Faculty in the division are continuing to make a wide-ranging set of fundamental and translational advances. These are providing new insights into the functioning of the immune system in health and disease.
Early life environmental exposures, including those that occur in the prenatal period, influence the development of allergic asthma. However, whether maternal exposure to aeroallergens can influence the development of asthma in offspring is unknown. House dust mite (HDM) is a ubiquitous aeroallergen, and there are reports of HDM-derived allergens in amniotic fluid. Using a mouse model of HDM-induced allergic asthma, work from the Lewkowich lab demonstrated that HDM exposure during pregnancy markedly exacerbates HDM-induced airway hyperresponsiveness and eosinophilia in offspring. Importantly, maternal HDM exposure does not increase asthma-like symptoms following challenge of offspring with other aeroallergens, demonstrating a level of antigen specificity. These observations suggest that maternal HDM exposures may have under-appreciated influences on the overall prevalence of allergic asthma.
T helper 2 (TH2) cells mediate immunity against extracellular parasites but also promote allergic inflammation. Noting the implication of cytokine TSLP in the pathogenesis of TH2 cell–associated allergic disorders, the Singh laboratory investigated its role in TH2 cell differentiation. They found that TH2 cells that differentiated in the presence of TSLP and IL-4 produced increased amounts of cytokines and were more pathogenic compared to TH2 cells differentiated in the presence of IL-4 alone. Mice receiving CD4+ T cells deficient in the TSLP receptor saw a reduction in allergic responses compared to those that received wild-type cells. Given that pediatric asthma patients have increased frequency of TSLP responsive CD4+ T cells with enhanced TH2 cytokine production compared to that of healthy controls, these data suggest that TSLP is likely to be an effective therapeutic target in allergic diseases.
The Herr lab elucidated how a bacterial surface protein uses zinc and copper ions to form adhesive ‘ropes’ between staphylococcal cells in a biofilm. Biofilms are surface-adherent bacterial colonies that are resistant to antibiotics and can cause recurrent infections. The lab found that both several related metal ions can interact with the biofilm adhesion protein, but that only zinc and copper ions can induce assembly of the protein into molecular ropes. The lab had previously shown that chelating zinc to make it unavailable for the staphylococcal bacteria effectively inhibits biofilms from growing. An antimicrobial platform based on their research is being developed for clinical use by Hoth Therapeutics, Inc.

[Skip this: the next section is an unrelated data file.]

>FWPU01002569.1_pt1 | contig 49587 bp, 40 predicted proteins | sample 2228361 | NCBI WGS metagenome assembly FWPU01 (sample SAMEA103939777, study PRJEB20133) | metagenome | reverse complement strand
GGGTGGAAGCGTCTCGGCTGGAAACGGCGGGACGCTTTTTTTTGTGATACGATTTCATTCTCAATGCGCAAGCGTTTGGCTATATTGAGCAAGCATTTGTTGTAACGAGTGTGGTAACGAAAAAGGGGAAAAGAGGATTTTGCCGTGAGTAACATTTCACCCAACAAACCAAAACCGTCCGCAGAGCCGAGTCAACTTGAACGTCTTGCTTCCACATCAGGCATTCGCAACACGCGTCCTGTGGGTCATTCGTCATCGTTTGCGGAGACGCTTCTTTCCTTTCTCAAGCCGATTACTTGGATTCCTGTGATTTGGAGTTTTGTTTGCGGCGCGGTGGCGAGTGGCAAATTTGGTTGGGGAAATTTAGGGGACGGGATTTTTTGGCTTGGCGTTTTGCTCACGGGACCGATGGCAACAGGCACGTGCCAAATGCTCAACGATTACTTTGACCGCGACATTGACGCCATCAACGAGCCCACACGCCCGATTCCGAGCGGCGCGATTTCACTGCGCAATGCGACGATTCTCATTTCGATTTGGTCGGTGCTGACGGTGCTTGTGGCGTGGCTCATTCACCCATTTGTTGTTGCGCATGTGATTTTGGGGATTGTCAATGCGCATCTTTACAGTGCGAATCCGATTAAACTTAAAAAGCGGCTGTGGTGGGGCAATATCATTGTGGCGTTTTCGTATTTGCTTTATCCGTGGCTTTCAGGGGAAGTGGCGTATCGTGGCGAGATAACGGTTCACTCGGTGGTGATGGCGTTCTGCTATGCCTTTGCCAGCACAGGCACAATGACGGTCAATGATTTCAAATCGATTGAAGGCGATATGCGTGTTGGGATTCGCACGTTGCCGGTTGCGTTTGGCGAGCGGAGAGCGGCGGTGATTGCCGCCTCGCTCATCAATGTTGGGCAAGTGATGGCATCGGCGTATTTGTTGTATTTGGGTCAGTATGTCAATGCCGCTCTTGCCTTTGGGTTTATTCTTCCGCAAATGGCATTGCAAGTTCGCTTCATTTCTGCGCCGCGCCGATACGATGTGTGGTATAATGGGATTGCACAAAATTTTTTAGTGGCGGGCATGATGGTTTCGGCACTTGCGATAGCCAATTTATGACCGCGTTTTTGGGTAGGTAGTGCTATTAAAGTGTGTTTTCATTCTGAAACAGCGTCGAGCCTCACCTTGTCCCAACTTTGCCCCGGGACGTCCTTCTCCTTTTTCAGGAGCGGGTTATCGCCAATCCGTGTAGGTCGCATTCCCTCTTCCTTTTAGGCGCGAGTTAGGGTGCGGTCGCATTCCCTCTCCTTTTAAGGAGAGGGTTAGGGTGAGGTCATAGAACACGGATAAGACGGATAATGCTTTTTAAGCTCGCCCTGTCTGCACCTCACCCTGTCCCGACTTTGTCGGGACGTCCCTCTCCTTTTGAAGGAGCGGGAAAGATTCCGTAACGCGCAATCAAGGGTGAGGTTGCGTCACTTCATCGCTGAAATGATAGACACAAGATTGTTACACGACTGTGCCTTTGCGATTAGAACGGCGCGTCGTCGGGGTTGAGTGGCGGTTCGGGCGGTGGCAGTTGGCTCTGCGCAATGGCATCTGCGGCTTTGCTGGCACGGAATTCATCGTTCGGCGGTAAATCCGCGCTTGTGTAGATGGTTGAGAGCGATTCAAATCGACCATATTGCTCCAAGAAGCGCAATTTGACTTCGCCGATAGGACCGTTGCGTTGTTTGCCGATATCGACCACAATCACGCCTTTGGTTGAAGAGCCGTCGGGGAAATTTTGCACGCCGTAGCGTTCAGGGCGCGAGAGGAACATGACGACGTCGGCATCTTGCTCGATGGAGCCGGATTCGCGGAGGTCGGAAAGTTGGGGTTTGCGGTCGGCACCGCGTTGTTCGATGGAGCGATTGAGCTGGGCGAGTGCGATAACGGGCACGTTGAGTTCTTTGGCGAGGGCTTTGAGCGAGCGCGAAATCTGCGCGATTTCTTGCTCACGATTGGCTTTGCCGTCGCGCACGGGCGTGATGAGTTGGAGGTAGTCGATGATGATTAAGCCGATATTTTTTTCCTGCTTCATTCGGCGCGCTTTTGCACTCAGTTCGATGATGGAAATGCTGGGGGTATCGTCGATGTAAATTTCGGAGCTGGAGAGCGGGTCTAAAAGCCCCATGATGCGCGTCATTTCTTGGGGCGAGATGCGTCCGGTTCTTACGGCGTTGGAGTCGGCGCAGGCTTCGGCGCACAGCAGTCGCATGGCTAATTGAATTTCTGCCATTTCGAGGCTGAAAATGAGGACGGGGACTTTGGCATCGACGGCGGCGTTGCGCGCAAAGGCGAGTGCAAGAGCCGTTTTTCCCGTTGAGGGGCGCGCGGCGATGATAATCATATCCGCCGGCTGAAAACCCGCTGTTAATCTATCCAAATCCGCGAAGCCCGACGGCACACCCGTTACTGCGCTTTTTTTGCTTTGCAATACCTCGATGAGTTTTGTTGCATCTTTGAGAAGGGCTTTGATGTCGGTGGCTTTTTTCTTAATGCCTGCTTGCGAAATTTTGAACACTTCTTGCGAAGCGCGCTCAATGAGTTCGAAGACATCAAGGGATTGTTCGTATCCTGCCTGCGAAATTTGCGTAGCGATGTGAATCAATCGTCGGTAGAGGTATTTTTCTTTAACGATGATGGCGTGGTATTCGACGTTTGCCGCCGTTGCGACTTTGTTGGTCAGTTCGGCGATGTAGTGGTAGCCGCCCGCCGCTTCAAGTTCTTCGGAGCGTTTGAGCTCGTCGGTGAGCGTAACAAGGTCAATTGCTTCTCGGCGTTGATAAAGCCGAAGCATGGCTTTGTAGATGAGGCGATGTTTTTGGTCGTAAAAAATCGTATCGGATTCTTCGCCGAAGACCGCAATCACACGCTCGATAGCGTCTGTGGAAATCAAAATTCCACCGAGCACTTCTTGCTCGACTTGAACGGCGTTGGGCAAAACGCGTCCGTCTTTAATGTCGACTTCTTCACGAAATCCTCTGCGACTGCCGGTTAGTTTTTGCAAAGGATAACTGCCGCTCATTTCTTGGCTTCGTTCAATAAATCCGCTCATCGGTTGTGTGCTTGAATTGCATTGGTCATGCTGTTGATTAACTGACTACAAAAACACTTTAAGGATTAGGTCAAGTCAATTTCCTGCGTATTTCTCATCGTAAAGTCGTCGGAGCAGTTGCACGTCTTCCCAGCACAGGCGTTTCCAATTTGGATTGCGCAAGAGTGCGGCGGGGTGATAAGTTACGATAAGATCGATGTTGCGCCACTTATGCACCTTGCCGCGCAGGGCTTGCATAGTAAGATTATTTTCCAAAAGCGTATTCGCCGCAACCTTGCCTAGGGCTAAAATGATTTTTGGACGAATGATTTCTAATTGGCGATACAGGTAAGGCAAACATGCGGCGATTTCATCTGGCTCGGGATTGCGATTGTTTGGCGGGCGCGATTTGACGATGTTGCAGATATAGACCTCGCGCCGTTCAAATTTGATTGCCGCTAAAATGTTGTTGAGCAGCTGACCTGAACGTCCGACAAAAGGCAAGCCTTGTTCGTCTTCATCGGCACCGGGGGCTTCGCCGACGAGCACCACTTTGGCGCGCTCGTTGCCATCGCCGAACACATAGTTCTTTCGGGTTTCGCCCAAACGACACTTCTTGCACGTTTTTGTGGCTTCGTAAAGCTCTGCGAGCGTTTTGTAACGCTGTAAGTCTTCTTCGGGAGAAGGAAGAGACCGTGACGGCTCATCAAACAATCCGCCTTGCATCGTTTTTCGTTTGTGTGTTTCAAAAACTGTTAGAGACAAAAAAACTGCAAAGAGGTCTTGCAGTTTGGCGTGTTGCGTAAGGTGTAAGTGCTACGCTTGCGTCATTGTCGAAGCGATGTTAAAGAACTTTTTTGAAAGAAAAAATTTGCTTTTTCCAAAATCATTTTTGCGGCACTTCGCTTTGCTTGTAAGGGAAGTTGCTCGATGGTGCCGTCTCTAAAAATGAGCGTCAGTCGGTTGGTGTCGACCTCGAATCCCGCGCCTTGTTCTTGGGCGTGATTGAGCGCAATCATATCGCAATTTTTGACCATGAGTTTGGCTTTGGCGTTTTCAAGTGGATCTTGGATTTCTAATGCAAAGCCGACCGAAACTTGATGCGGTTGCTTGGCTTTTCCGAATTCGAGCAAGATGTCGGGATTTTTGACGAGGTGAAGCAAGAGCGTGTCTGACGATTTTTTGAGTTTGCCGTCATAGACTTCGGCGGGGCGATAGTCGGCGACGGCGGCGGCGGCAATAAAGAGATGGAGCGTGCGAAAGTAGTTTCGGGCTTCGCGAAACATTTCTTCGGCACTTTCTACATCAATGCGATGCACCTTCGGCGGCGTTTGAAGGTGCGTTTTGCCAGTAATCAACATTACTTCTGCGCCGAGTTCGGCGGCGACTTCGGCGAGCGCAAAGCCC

The Hildeman lab uncovered an intriguing role for a suppressive population of T cells, so-called regulatory T cells (Tregs) in controlling persistent cytomegalovirus (CMV) infection. CMV is a significant problem in immunosuppressed patients, including those undergoing organ transplantation. In collaboration with Dr. Rhonda Cardin, PhD, (formerly in the Division of Infectious Diseases) using a mouse model of CMV, they found that Tregs play a tissue specific role in controlling latent MCMV infection. Notably, when researchers depleted Tregs from mice after the establishment of viral latency, the viral load was significantly reduced in the spleen. Strikingly, in the salivary gland following Treg depletion, the virus emerged from latency and began replicating. Blockade of IL-10 prevented the CMV emergence from latency. Thus, these data show that, depending upon the tissue, Treg can promote or limit latent CMV infection. The results have important implications for Treg manipulation during organ transplantation.
Faculty Development, Promotion and Recruitment